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[fil] /fɪl/
verb (used with object)
to make full; put as much as can be held into:
to fill a jar with water.
to occupy to the full capacity:
Water filled the basin. The crowd filled the hall.
to supply to an extreme degree or plentifully:
to fill a house with furniture; to fill the heart with joy.
to satisfy fully the hunger of; satiate:
The roast beef filled the diners.
to put into a receptacle:
to fill sand into a pail.
to be plentiful throughout:
Fish filled the rivers.
to extend throughout; pervade completely:
The odor filled the room.
to furnish with an occupant:
The landlord filled the vacancy yesterday.
to provide (an office or opening) with an incumbent:
The company is eager to fill the controllership.
to occupy and perform the duties of (a vacancy, position, post, etc.).
to supply the requirements or contents of (an order), as for goods; execute.
to supply (a blank space) with written matter, decorative work, etc.
to meet satisfactorily, as requirements:
This book fills a great need.
to make up, compound, or otherwise provide the contents of (a medical prescription).
to stop up or close (a cavity, hole, etc.):
to fill a tooth.
Cookery. to insert a filling into:
to fill cupcakes with custard.
  1. to distend (a sail) by pressure of the wind so as to impart headway to a vessel.
  2. to brace (a yard) so that the sail will catch the wind on its after side.
to adulterate:
to fill soaps with water.
Civil Engineering, Building Trades. to build up the level of (an area) with earth, stones, etc.
verb (used without object)
to become full:
The hall filled rapidly. Our eyes filled with tears.
to increase in atmospheric pressure:
a filling cyclone.
to become distended, as sails with the wind.
a full supply; enough to satisfy want or desire:
to eat one's fill.
an amount of something sufficient for filling; charge.
Civil Engineering, Building Trades. a quantity of earth, stones, etc., for building up the level of an area of ground:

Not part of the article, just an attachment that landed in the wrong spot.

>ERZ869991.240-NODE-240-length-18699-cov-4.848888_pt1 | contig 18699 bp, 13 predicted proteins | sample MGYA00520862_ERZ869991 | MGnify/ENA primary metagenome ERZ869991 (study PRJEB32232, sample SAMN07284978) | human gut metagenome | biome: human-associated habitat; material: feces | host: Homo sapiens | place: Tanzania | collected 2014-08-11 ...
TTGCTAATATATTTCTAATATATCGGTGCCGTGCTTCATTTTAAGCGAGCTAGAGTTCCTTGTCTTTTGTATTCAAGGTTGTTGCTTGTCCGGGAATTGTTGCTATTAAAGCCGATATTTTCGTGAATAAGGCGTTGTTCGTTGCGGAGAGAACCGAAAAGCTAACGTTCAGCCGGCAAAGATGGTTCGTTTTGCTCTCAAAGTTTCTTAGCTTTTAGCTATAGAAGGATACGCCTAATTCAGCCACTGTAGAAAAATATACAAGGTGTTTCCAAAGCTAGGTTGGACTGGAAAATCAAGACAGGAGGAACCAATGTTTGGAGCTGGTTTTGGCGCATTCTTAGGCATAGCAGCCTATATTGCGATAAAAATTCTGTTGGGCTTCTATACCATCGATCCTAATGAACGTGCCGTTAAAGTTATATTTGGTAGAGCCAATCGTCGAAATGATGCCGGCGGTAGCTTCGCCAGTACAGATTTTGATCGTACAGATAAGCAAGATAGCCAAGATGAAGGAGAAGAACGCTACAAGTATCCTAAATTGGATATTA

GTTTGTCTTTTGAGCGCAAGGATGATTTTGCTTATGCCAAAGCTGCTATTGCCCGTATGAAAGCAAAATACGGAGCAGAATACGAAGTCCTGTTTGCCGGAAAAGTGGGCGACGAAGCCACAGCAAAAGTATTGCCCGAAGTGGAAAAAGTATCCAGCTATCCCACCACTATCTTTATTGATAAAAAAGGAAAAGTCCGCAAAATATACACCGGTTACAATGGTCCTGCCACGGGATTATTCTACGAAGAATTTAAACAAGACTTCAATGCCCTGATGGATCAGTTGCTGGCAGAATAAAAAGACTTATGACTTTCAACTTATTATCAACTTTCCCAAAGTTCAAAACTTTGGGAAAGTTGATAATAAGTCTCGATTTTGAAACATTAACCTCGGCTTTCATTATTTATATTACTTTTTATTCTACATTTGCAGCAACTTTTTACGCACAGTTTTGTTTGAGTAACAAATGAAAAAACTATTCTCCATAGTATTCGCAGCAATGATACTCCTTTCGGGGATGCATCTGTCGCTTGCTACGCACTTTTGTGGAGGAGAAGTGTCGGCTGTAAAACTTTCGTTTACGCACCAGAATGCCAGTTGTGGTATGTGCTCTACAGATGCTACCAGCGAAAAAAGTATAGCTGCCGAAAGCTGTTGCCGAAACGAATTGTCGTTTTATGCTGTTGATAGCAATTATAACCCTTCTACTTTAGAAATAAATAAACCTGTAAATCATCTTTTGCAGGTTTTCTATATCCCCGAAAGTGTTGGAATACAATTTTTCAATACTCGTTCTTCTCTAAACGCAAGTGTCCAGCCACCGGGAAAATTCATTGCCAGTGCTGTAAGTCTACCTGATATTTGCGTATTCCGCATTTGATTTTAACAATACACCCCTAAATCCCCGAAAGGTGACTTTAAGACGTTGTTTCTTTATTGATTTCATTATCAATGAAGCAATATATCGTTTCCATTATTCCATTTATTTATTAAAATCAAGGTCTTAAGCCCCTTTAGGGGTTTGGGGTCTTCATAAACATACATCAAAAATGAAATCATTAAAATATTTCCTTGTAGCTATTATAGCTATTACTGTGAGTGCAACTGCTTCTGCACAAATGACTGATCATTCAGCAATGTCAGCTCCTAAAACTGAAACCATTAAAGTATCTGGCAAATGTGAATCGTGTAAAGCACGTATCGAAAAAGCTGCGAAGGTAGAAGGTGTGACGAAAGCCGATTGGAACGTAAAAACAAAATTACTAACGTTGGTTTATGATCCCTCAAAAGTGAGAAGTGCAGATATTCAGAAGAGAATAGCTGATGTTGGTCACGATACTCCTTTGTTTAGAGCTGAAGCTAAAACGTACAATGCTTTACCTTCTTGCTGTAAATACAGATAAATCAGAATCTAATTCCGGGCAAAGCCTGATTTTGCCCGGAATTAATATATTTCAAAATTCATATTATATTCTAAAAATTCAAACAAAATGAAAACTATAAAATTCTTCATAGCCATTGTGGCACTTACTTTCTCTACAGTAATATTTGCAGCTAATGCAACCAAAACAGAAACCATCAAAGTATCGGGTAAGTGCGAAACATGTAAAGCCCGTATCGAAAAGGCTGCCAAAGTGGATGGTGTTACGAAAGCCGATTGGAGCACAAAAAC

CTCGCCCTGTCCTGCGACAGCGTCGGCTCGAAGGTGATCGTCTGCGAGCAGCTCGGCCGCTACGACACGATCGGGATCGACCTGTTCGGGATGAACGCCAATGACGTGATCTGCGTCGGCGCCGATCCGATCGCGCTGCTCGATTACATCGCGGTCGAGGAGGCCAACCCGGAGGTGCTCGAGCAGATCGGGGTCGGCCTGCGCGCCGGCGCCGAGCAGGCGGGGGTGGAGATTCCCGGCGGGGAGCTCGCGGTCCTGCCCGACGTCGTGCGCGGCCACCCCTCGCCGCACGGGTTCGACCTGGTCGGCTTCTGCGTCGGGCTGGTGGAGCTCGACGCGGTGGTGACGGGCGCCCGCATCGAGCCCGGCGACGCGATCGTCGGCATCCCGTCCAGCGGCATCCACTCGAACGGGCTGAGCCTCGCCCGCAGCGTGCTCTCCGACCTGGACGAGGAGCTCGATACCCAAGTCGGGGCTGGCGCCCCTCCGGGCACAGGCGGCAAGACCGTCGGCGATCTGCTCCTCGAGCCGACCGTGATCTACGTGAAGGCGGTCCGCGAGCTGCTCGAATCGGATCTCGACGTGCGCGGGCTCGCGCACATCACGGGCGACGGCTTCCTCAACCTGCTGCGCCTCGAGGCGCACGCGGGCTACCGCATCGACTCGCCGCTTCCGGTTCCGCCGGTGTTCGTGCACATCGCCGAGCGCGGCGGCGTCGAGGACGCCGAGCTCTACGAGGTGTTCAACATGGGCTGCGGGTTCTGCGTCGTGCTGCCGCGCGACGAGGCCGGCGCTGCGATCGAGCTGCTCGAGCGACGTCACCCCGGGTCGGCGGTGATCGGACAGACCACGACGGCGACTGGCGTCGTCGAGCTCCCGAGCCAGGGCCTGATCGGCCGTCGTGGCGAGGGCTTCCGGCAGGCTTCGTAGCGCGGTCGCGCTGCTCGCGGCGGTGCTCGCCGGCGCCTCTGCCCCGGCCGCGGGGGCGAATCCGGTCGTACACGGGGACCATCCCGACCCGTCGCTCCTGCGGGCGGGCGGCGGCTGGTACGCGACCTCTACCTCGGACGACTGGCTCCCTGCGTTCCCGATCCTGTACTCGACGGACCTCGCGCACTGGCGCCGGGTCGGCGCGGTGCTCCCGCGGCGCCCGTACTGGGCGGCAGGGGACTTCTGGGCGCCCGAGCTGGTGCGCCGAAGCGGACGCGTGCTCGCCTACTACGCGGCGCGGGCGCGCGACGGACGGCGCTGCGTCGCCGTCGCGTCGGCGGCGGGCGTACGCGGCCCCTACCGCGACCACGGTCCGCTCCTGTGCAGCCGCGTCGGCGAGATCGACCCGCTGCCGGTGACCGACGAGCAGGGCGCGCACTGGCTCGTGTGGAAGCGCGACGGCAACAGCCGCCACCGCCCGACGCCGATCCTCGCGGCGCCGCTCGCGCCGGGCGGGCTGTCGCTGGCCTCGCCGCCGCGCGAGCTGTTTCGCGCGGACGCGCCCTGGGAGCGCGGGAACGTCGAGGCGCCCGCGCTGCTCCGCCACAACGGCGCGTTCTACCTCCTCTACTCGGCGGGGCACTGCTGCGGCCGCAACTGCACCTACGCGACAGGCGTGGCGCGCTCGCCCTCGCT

These houses were built on fill.
Compare backfill.
the feed and water in the digestive tract of a livestock animal, especially that consumed before marketing.
Verb phrases
fill away, Nautical.
  1. to fall off the wind and proceed on a board.
  2. to brace the yards, so that sails that have been aback will stand full.
fill in,
  1. to supply missing or desired information:
    Fill in the facts of your business experience.
  2. to complete by adding detail, as a design or drawing:
    to fill in a sketch with shadow.
  3. to substitute for:
    to fill in for a colleague who is ill.
  4. to fill with some material:
    to fill in a crack with putty.
  5. Informal. to supply (someone) with information:
    Please fill me in on the morning news.
fill out,
  1. to complete (a document, list, etc.) by supplying missing or desired information.
  2. to become larger, fuller, or rounder, as the figure:
    The children have begun to fill out since I saw them last.
fill up,
  1. to fill completely:
    to fill up a glass; to fill up a fuel tank.
  2. to become completely filled:
    The riverbed filled up as a result of the steady rains.
fill and stand on, Nautical. (of a sailing vessel) to proceed on a tack after being hove to or halted facing the wind; fill away.
fill the bill. bill1 (def 16).
Origin of fill
before 900; Middle English fillen, Old English fyllan; cognate with German füllen, Gothic fulljan to make full; see full1
Related forms
fillable, adjective
half-filled, adjective
unfilled, adjective
well-filled, adjective
2. crowd, pack, jam, cram. 13. satisfy, answer, fulfill. Unabridged
Based on the Random House Dictionary, © Random House, Inc. 2016.
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Examples from the Web for half-filled
Historical Examples